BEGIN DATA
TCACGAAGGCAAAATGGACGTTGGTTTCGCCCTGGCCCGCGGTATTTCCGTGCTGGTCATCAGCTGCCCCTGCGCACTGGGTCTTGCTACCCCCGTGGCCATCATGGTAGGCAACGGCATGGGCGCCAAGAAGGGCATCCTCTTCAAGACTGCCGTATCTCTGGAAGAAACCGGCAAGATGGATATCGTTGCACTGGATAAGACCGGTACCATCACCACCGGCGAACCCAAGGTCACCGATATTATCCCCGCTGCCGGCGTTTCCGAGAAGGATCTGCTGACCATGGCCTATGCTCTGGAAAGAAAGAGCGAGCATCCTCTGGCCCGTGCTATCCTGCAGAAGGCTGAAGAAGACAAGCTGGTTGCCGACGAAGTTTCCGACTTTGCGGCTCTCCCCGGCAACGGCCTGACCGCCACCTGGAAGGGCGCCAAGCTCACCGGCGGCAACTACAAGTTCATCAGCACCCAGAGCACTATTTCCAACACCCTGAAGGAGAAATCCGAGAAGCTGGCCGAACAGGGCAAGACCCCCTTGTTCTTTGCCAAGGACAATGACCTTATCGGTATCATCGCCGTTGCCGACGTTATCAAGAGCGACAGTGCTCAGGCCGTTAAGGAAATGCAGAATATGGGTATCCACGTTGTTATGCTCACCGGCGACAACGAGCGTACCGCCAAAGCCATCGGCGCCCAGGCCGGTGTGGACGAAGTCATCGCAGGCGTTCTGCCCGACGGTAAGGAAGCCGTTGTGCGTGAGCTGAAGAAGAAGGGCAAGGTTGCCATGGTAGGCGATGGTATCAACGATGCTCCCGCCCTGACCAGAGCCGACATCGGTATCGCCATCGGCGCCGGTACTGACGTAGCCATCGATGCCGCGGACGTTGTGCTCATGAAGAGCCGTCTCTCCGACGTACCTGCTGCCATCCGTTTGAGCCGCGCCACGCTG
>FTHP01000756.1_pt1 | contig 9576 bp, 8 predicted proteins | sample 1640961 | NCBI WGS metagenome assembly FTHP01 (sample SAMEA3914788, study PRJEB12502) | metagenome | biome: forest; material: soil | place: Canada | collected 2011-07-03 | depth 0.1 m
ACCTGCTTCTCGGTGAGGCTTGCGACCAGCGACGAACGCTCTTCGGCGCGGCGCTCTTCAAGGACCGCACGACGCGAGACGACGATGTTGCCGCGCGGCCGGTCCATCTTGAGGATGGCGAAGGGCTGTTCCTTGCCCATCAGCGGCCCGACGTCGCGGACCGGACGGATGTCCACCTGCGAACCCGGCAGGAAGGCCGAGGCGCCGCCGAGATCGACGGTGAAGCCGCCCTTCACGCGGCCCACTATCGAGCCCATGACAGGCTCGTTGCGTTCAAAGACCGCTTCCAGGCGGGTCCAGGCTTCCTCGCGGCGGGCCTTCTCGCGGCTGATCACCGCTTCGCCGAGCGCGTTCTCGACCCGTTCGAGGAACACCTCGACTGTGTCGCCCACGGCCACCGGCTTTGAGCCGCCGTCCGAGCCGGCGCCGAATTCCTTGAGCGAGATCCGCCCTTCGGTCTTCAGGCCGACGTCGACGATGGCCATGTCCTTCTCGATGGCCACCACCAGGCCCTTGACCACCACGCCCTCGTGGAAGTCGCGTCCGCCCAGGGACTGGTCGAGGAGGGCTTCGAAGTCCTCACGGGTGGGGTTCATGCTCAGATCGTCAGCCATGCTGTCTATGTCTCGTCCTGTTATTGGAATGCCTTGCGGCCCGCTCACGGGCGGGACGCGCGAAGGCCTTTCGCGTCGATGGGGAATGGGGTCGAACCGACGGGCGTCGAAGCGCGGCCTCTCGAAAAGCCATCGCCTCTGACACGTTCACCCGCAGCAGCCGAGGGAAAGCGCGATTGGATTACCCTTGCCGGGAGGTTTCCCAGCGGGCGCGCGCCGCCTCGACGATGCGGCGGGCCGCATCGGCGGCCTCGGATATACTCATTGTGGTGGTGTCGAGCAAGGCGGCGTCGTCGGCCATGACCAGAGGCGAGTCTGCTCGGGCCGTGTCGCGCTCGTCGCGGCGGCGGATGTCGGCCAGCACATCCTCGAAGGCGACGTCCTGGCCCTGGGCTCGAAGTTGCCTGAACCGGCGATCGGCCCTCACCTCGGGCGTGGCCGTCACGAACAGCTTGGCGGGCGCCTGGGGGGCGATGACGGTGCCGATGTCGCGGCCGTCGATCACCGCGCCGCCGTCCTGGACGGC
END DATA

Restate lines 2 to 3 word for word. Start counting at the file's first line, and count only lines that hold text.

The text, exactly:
>FTHP01000756.1_pt1 | contig 9576 bp, 8 predicted proteins | sample 1640961 | NCBI WGS metagenome assembly FTHP01 (sample SAMEA3914788, study PRJEB12502) | metagenome | biome: forest; material: soil | place: Canada | collected 2011-07-03 | depth 0.1 m
ACCTGCTTCTCGGTGAGGCTTGCGACCAGCGACGAACGCTCTTCGGCGCGGCGCTCTTCAAGGACCGCACGACGCGAGACGACGATGTTGCCGCGCGGCCGGTCCATCTTGAGGATGGCGAAGGGCTGTTCCTTGCCCATCAGCGGCCCGACGTCGCGGACCGGACGGATGTCCACCTGCGAACCCGGCAGGAAGGCCGAGGCGCCGCCGAGATCGACGGTGAAGCCGCCCTTCACGCGGCCCACTATCGAGCCCATGACAGGCTCGTTGCGTTCAAAGACCGCTTCCAGGCGGGTCCAGGCTTCCTCGCGGCGGGCCTTCTCGCGGCTGATCACCGCTTCGCCGAGCGCGTTCTCGACCCGTTCGAGGAACACCTCGACTGTGTCGCCCACGGCCACCGGCTTTGAGCCGCCGTCCGAGCCGGCGCCGAATTCCTTGAGCGAGATCCGCCCTTCGGTCTTCAGGCCGACGTCGACGATGGCCATGTCCTTCTCGATGGCCACCACCAGGCCCTTGACCACCACGCCCTCGTGGAAGTCGCGTCCGCCCAGGGACTGGTCGAGGAGGGCTTCGAAGTCCTCACGGGTGGGGTTCATGCTCAGATCGTCAGCCATGCTGTCTATGTCTCGTCCTGTTATTGGAATGCCTTGCGGCCCGCTCACGGGCGGGACGCGCGAAGGCCTTTCGCGTCGATGGGGAATGGGGTCGAACCGACGGGCGTCGAAGCGCGGCCTCTCGAAAAGCCATCGCCTCTGACACGTTCACCCGCAGCAGCCGAGGGAAAGCGCGATTGGATTACCCTTGCCGGGAGGTTTCCCAGCGGGCGCGCGCCGCCTCGACGATGCGGCGGGCCGCATCGGCGGCCTCGGATATACTCATTGTGGTGGTGTCGAGCAAGGCGGCGTCGTCGGCCATGACCAGAGGCGAGTCTGCTCGGGCCGTGTCGCGCTCGTCGCGGCGGCGGATGTCGGCCAGCACATCCTCGAAGGCGACGTCCTGGCCCTGGGCTCGAAGTTGCCTGAACCGGCGATCGGCCCTCACCTCGGGCGTGGCCGTCACGAACAGCTTGGCGGGCGCCTGGGGGGCGATGACGGTGCCGATGTCGCGGCCGTCGATCACCGCGCCGCCGTCCTGGACGGC